So how do we handle these tragedies, whether self-inflicted or inflicted by circumstances beyond our control, without blaming God or rationalizing it with some reasoning like it was going to happen anyway so what’s the use? James, the brother of Jesus and a leader in the Jerusalem church gives us some excellent advice. James advises us to look at our adversity is a positive light. He says to consider it a pure joy whenever you are faced with trials of many kinds because you know that the testing of your faith develops perseverance, the ability to move forward. James says that perseverance must finish its work so that you may be mature and complete, not lacking anything. Turn your hardship into a time of learning. He says that if you lack wisdom, don’t understand or can’t comprehend, ask God who gives generously to all without finding fault and it will be given to you. James is talking about the ability to make wise decisions, the what’s next, in difficult circumstances, rather than the why. James qualifies this request with the requirement that you must believe and not doubt because he who doubts is like a wave of the sea, blown and tossed by the wind. This means that you are relying on God, that you believe in his loving care, and that you expect God to hear you and answer you when you pray. We must have confidence that God will align our desire with his purposes. If you waver that means that you are not completely convinced that God’s way is best. James proclaims that blessed is the person who perseveres under trial, because when he or she has stood the test, they will receive the crown of life that God has promised to those who love him. Love God and stay faithful even under pressure. James continues and says, “When tempted, no one should say, ‘God is tempting me.’ For God cannot be tempted by evil, nor does he tempt anyone; but each one is tempted when, by his own evil desire, he is dragged away and enticed. Then, after desire has conceived, it gives birth to sin; and sin, when it is full-grown, gives birth to death.” James is talking about our exercise of free will and our knack for being drawn to the wrong thing. This is the difference between a Christian and a non-Christian. A person who makes excuses is trying to shift the blame from himself or herself to something or someone else. A Christian, on the other hand, accepts responsibility for his or her wrongs, confesses them, and asks God for forgiveness.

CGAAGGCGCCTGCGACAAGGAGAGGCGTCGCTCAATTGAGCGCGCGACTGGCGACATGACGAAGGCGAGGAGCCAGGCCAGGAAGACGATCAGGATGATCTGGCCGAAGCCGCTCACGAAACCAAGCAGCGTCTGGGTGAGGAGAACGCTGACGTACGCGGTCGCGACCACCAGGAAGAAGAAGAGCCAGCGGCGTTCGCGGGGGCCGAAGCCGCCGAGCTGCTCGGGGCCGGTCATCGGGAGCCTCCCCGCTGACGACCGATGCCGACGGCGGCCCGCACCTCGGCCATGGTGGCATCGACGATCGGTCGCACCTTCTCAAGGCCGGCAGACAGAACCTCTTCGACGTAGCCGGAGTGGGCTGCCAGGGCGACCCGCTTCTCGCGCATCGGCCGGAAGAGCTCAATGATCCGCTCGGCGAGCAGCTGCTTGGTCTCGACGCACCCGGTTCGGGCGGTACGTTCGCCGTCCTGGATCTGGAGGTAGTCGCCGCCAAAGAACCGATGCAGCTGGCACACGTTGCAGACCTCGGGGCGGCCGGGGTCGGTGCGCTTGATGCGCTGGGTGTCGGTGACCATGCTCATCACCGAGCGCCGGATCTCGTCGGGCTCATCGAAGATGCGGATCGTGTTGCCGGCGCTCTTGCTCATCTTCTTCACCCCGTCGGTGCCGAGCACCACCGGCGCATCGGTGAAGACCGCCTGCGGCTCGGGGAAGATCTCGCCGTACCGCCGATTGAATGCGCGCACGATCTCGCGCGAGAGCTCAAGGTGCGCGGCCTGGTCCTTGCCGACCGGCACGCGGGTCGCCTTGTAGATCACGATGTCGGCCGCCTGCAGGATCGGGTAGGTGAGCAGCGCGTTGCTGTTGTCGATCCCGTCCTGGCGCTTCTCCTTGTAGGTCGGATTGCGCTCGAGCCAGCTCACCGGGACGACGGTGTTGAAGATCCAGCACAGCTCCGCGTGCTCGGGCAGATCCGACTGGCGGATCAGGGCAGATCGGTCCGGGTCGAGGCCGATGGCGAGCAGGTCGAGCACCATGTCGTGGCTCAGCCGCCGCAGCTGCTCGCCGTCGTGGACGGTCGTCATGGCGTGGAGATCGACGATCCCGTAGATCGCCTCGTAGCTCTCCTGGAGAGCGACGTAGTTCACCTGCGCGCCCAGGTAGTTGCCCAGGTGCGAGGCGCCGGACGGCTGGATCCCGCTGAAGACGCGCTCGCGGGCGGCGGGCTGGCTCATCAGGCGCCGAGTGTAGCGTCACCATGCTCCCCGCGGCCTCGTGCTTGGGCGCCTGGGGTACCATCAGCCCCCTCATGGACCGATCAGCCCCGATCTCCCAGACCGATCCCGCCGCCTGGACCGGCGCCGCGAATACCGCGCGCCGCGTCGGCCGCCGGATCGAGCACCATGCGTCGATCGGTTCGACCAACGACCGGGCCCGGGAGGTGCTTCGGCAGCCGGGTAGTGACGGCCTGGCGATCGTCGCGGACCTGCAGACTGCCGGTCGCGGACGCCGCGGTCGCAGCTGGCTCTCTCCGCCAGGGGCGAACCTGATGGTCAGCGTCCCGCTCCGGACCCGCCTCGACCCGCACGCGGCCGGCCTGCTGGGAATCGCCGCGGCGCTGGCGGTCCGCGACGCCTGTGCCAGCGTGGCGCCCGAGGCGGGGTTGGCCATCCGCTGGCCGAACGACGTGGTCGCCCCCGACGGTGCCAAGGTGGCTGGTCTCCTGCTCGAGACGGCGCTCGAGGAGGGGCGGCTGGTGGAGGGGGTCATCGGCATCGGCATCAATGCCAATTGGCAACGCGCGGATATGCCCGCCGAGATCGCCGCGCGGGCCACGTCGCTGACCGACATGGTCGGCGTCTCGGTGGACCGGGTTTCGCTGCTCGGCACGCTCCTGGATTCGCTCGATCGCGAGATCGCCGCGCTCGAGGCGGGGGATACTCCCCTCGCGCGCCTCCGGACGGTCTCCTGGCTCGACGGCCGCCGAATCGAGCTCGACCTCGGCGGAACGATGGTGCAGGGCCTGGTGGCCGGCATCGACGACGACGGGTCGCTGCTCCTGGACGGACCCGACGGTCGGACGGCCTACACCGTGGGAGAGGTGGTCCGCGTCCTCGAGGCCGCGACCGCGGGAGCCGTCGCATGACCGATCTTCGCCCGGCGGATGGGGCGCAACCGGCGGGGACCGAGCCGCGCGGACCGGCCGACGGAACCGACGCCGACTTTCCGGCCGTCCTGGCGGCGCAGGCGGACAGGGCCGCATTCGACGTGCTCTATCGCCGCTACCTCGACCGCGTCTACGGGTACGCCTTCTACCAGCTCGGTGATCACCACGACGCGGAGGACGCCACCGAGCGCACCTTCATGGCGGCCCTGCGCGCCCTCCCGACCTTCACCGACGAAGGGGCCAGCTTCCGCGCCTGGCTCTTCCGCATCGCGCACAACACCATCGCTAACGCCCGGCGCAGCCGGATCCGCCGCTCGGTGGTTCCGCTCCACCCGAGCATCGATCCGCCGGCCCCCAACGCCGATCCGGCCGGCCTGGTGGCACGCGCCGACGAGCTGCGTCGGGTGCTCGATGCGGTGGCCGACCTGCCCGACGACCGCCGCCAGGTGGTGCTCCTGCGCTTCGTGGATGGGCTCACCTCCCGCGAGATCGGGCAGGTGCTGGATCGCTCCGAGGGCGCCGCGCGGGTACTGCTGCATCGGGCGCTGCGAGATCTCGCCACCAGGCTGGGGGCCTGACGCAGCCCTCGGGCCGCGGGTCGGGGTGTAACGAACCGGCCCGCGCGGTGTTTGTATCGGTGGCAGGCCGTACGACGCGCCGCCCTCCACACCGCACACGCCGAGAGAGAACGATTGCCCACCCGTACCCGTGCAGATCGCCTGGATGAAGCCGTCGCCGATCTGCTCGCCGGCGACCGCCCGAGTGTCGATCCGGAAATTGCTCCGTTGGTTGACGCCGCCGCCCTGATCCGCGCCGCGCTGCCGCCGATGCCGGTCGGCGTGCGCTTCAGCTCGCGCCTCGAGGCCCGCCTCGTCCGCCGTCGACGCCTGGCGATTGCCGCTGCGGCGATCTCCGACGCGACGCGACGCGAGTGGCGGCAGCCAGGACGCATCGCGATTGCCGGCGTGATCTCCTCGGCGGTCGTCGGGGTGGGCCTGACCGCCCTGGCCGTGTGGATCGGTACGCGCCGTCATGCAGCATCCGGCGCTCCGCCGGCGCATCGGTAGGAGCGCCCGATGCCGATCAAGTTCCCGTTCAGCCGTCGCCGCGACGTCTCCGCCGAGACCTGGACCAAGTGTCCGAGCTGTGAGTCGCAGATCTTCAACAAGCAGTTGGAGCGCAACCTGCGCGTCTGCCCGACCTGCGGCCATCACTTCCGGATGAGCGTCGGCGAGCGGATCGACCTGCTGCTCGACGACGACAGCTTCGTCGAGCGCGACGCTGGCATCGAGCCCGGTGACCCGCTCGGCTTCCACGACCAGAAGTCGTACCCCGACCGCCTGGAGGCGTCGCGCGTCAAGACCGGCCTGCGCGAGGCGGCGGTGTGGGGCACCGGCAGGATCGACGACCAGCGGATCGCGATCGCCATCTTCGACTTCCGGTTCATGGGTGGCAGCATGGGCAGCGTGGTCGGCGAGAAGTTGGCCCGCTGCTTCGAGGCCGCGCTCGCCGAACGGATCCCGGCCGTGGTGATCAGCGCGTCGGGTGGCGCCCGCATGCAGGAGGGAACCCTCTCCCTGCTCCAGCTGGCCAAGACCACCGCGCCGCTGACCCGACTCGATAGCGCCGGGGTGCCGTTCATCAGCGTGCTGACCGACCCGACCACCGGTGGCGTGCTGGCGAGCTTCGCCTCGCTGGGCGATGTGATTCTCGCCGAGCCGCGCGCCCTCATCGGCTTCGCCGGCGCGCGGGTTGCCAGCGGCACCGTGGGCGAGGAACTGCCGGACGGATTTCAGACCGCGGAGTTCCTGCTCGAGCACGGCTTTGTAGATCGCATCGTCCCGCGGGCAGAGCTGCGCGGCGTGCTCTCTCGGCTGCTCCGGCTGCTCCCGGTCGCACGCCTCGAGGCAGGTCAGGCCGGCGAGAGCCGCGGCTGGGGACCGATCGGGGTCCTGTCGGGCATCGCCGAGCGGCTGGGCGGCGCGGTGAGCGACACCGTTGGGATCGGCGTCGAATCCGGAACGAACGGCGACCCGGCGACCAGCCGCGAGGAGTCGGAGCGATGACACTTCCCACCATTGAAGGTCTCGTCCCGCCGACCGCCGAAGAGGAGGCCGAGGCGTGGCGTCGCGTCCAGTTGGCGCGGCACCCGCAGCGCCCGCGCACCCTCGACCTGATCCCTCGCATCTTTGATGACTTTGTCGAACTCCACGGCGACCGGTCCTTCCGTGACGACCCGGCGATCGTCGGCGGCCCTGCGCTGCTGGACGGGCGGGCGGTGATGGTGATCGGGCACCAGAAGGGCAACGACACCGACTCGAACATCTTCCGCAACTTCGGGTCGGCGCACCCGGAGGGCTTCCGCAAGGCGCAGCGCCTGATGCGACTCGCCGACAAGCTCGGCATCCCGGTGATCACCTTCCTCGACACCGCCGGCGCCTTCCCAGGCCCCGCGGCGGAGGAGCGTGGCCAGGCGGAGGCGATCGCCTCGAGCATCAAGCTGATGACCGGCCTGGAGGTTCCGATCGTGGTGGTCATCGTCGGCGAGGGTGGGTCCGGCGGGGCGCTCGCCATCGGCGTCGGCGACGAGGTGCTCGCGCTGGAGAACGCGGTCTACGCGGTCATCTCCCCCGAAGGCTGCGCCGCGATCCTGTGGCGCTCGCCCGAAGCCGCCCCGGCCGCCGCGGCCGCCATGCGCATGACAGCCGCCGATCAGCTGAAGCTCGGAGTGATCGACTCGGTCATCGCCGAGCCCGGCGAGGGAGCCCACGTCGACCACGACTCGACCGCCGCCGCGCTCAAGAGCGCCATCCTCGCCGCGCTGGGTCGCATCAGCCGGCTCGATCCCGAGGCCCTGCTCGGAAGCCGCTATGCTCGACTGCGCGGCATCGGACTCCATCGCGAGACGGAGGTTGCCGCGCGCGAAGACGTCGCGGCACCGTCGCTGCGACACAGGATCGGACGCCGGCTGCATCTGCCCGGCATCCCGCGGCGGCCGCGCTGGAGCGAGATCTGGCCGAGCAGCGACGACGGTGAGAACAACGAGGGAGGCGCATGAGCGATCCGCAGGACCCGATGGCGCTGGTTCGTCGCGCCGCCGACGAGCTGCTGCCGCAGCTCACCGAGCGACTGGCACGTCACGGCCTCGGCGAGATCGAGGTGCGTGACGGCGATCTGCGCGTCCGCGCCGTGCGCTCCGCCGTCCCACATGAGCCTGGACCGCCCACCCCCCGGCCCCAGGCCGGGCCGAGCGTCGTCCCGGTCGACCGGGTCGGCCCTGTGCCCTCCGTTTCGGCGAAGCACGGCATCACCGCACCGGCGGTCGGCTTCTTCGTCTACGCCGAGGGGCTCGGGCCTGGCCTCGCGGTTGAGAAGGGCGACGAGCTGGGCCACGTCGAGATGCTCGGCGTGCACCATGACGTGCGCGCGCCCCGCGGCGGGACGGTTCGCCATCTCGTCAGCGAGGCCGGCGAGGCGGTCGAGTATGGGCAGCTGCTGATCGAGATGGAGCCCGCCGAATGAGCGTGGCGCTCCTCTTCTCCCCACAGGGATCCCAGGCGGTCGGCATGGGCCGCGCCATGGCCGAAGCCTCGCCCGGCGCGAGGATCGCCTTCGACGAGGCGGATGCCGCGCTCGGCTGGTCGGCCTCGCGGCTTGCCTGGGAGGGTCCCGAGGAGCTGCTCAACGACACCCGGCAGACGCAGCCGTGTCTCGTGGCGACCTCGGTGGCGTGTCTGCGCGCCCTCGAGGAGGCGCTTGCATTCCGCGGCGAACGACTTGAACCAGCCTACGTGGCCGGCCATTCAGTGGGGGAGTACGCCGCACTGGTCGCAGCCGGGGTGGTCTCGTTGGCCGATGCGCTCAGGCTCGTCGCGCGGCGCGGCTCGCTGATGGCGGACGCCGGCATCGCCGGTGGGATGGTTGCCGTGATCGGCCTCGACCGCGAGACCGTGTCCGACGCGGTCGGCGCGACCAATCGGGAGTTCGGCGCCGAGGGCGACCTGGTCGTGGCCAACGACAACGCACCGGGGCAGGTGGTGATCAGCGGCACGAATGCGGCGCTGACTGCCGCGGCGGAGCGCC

The sweeping message of the Bible is not a promise that those who believe and do good will not suffer. Instead the Bible is largely a book about people who refused to let go of their faith in the face of suffering. God is not a micromanager, nor is he following a hands-off approach letting the world run itself. God is more like a parent who invites his children to make their own choices, even knowing they will sometimes make the wrong ones.

This is not to say that God doesn’t get directly involved when he needs to. I firmly believe he does. There are too many times when you see the hand of God at work or you feel the Holy Spirit moving you to do something. God often does his best work when he gets us to do it for him. That little nudge you feel from time to time is God prompting you to take action for his purpose. If we are attentive to God’s mission we can often see the reason why something may have happened or why you happened to be in the right place at the right time.

The point is that when we make a wrong choice or someone else makes a bad decision that adversely affects us or our loved ones we can’t blame God. The disappointment, disillusionment and confusion is of our own making. No matter what, no matter how bad it may seem, God will somehow bring good out of the suffering for those who love him. God will force evil to accomplish good.

Please pray with me.

Precious Lord, how grateful we are that you are ever present in our lives to take our hand and help us stand when tragedy strikes. When we are lost in the darkness you are there to lead us back into the light. Because we are human we make mistakes and poor decisions that affect us, those closest to us and even people we don’t know. When we are faced with these trials we know that our faith will help us persevere giving us the ability to move forward. We learn from our hardships and gain wisdom when we turn to you in prayer for answers and guidance. Give us the confidence to know that you will align our desires to your purposes in this world. When we see another, who is suffering and hurting, move us to action to provide help and comfort. When we find ourselves enveloped in despair send someone to find us and stand alongside us while we endure the hardship. Keep us ever mindful that you will somehow bring good out of the suffering because of our love for you and your son, our comforter, Jesus Christ. Amen.